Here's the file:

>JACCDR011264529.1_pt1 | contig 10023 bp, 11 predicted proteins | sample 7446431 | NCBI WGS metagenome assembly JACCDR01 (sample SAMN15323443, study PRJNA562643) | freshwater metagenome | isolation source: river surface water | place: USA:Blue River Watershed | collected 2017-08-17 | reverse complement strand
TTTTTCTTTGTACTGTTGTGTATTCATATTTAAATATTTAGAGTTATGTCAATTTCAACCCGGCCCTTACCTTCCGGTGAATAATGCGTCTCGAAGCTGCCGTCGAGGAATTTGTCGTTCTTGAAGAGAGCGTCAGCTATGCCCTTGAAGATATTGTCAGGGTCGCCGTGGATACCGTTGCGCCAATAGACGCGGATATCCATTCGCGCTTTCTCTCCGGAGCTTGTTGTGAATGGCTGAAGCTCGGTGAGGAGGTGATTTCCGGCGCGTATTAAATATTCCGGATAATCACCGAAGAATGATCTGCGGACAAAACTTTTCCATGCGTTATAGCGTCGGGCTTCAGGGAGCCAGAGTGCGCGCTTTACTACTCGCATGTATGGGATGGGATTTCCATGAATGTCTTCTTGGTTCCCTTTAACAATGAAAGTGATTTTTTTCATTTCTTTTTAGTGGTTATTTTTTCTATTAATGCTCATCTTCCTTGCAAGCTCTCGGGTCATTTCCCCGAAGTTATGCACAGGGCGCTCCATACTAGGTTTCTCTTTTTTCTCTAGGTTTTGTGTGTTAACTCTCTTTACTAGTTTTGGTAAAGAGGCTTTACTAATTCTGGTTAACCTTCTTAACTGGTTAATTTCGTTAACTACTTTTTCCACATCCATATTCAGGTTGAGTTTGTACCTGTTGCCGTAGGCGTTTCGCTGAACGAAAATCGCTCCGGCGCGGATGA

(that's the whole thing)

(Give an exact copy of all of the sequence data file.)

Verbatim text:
>JACCDR011264529.1_pt1 | contig 10023 bp, 11 predicted proteins | sample 7446431 | NCBI WGS metagenome assembly JACCDR01 (sample SAMN15323443, study PRJNA562643) | freshwater metagenome | isolation source: river surface water | place: USA:Blue River Watershed | collected 2017-08-17 | reverse complement strand
TTTTTCTTTGTACTGTTGTGTATTCATATTTAAATATTTAGAGTTATGTCAATTTCAACCCGGCCCTTACCTTCCGGTGAATAATGCGTCTCGAAGCTGCCGTCGAGGAATTTGTCGTTCTTGAAGAGAGCGTCAGCTATGCCCTTGAAGATATTGTCAGGGTCGCCGTGGATACCGTTGCGCCAATAGACGCGGATATCCATTCGCGCTTTCTCTCCGGAGCTTGTTGTGAATGGCTGAAGCTCGGTGAGGAGGTGATTTCCGGCGCGTATTAAATATTCCGGATAATCACCGAAGAATGATCTGCGGACAAAACTTTTCCATGCGTTATAGCGTCGGGCTTCAGGGAGCCAGAGTGCGCGCTTTACTACTCGCATGTATGGGATGGGATTTCCATGAATGTCTTCTTGGTTCCCTTTAACAATGAAAGTGATTTTTTTCATTTCTTTTTAGTGGTTATTTTTTCTATTAATGCTCATCTTCCTTGCAAGCTCTCGGGTCATTTCCCCGAAGTTATGCACAGGGCGCTCCATACTAGGTTTCTCTTTTTTCTCTAGGTTTTGTGTGTTAACTCTCTTTACTAGTTTTGGTAAAGAGGCTTTACTAATTCTGGTTAACCTTCTTAACTGGTTAATTTCGTTAACTACTTTTTCCACATCCATATTCAGGTTGAGTTTGTACCTGTTGCCGTAGGCGTTTCGCTGAACGAAAATCGCTCCGGCGCGGATGA